In News & Reports
On November 14, the Arabic Network for Human Rights Information (ANHRI) released a report detailing how Egyptian airports have been turned into “a trap for critics and opponents,” effectively breaching Egyptians’ constitutional right to freedom of movement.

The organization identified some of the types of arbitrary “traps” that human rights advocates, researchers, and journalists—both Egyptian and foreign—face at Egyptian airports on a regular basis: being prevented from leaving the country, being prevented from entering it, or being detained for hours while attempting to enter or leave.

In the most heinous cases, activists are arrested and sometimes forcibly disappeared. Among the many instances documented, the report cites the cases of lawyer Ibrahim Metwally, who was forcibly disappeared while on his way to a session of the UN Working Group on Enforced Disappearances, as well as those of researchers Ahmed Samir Santawy and Patrick George Zaki, both of whom were detained while visiting their home country from abroad.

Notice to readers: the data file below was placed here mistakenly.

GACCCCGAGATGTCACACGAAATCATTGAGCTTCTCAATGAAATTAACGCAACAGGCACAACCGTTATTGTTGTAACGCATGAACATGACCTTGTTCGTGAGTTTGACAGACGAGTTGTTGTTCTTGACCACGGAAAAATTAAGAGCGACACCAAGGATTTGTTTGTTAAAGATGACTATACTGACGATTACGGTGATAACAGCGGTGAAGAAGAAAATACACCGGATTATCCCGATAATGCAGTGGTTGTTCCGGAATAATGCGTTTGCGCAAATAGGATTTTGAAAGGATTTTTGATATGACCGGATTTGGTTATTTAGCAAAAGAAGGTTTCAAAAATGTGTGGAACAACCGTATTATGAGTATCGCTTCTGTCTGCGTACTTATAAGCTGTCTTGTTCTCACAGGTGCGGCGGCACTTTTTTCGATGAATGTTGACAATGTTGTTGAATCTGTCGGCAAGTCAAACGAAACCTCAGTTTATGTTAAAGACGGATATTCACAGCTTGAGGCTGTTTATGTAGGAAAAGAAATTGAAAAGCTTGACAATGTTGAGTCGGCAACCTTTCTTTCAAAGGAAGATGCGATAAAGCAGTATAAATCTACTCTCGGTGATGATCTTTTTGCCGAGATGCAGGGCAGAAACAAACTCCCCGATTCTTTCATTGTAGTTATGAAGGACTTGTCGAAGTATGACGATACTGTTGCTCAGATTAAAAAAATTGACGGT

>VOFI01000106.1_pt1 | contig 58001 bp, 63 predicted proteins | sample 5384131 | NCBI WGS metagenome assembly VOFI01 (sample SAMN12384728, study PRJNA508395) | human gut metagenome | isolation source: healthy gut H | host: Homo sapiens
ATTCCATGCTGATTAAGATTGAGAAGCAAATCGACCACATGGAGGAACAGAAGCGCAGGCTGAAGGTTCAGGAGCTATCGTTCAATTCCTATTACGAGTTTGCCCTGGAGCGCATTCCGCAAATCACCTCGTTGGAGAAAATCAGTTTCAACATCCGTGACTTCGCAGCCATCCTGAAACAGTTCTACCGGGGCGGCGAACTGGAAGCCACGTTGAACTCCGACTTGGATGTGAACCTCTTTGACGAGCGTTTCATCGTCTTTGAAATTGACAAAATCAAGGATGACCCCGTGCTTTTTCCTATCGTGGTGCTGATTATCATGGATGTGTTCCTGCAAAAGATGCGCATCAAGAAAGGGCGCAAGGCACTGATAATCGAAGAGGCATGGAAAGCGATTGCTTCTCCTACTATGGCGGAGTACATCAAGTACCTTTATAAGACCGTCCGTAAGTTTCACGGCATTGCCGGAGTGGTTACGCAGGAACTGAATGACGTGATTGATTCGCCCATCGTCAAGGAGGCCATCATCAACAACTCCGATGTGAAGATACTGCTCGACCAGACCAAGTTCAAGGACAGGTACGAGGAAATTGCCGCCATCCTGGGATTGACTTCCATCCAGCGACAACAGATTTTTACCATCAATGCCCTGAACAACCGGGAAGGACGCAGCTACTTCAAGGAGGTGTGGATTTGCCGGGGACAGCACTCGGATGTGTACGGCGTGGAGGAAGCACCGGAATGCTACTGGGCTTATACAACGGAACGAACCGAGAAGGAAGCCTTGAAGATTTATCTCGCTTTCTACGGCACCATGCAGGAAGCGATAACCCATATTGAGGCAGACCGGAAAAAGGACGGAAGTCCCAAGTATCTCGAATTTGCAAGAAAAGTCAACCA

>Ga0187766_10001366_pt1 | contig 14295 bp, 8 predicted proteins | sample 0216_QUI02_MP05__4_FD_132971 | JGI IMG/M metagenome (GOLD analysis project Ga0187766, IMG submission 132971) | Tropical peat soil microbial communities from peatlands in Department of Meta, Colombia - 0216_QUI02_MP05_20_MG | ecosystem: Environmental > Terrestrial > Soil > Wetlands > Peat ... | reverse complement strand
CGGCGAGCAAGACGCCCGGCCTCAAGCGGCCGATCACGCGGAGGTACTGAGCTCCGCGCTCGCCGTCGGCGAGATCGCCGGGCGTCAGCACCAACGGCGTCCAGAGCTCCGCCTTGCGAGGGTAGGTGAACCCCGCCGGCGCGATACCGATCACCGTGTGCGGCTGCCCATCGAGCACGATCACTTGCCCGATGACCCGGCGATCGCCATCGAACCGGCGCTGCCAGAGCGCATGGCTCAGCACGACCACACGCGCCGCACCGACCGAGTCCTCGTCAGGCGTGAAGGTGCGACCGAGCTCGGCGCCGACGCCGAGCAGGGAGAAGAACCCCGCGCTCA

Many travellers arrive at the airport only to find out that their names have been added to one of the state’s multiple travel ban lists. They are then stopped and questioned for hours without ever learning the reason or legal basis behind the ban.

ANHRI demanded that such individuals be given “the opportunity to challenge travel ban decisions in a fair judicial manner.” The case of the Center for Egyptian Women’s Legal Assistance’s founder, Azza Soliman, who was exonerated from Case 173/2011 in August but has yet to succeed in having the associated travel ban against her lifted, demonstrates the difficulties involved.
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